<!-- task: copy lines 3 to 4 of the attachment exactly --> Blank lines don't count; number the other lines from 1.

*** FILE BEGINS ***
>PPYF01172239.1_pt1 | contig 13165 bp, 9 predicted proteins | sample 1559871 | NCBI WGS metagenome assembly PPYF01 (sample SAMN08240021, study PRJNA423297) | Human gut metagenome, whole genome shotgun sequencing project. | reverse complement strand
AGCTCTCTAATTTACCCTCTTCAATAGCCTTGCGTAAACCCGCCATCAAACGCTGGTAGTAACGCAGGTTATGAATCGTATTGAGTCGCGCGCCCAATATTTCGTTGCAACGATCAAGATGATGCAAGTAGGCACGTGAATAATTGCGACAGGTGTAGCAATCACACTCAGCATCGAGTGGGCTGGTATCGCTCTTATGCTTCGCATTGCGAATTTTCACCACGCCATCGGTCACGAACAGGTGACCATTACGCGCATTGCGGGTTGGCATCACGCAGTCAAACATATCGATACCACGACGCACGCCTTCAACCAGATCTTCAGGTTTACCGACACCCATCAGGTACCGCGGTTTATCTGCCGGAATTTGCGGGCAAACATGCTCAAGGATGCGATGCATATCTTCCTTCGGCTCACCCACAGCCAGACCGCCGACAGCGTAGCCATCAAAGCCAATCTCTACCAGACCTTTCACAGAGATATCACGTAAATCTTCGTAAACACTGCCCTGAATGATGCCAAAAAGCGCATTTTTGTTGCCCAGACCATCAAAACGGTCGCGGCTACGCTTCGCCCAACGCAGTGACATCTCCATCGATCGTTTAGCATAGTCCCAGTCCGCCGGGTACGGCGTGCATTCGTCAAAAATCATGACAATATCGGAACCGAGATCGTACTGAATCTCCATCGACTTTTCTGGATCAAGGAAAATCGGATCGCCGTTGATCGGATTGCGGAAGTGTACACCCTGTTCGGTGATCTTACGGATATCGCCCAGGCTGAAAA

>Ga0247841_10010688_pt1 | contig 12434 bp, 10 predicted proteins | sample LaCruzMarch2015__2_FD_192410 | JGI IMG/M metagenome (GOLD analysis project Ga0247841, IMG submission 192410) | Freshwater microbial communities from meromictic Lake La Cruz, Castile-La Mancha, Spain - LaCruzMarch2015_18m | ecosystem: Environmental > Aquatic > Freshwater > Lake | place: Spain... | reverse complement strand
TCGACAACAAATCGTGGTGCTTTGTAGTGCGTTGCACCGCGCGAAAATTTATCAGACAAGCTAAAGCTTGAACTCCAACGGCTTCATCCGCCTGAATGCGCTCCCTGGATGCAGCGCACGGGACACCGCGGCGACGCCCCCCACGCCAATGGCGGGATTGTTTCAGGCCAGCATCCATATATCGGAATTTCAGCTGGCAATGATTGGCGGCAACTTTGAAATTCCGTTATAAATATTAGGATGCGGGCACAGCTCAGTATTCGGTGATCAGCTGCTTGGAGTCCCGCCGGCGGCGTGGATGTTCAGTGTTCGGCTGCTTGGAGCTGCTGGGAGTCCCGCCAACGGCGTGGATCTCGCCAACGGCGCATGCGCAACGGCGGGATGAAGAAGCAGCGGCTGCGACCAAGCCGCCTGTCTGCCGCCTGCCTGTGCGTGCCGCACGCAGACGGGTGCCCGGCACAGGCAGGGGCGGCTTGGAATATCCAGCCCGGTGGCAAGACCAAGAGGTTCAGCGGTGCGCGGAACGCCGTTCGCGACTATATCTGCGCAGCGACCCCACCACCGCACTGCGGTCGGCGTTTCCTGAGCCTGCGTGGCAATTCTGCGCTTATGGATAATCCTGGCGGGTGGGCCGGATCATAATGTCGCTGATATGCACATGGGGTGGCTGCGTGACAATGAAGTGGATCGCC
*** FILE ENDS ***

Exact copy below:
>Ga0247841_10010688_pt1 | contig 12434 bp, 10 predicted proteins | sample LaCruzMarch2015__2_FD_192410 | JGI IMG/M metagenome (GOLD analysis project Ga0247841, IMG submission 192410) | Freshwater microbial communities from meromictic Lake La Cruz, Castile-La Mancha, Spain - LaCruzMarch2015_18m | ecosystem: Environmental > Aquatic > Freshwater > Lake | place: Spain... | reverse complement strand
TCGACAACAAATCGTGGTGCTTTGTAGTGCGTTGCACCGCGCGAAAATTTATCAGACAAGCTAAAGCTTGAACTCCAACGGCTTCATCCGCCTGAATGCGCTCCCTGGATGCAGCGCACGGGACACCGCGGCGACGCCCCCCACGCCAATGGCGGGATTGTTTCAGGCCAGCATCCATATATCGGAATTTCAGCTGGCAATGATTGGCGGCAACTTTGAAATTCCGTTATAAATATTAGGATGCGGGCACAGCTCAGTATTCGGTGATCAGCTGCTTGGAGTCCCGCCGGCGGCGTGGATGTTCAGTGTTCGGCTGCTTGGAGCTGCTGGGAGTCCCGCCAACGGCGTGGATCTCGCCAACGGCGCATGCGCAACGGCGGGATGAAGAAGCAGCGGCTGCGACCAAGCCGCCTGTCTGCCGCCTGCCTGTGCGTGCCGCACGCAGACGGGTGCCCGGCACAGGCAGGGGCGGCTTGGAATATCCAGCCCGGTGGCAAGACCAAGAGGTTCAGCGGTGCGCGGAACGCCGTTCGCGACTATATCTGCGCAGCGACCCCACCACCGCACTGCGGTCGGCGTTTCCTGAGCCTGCGTGGCAATTCTGCGCTTATGGATAATCCTGGCGGGTGGGCCGGATCATAATGTCGCTGATATGCACATGGGGTGGCTGCGTGACAATGAAGTGGATCGCC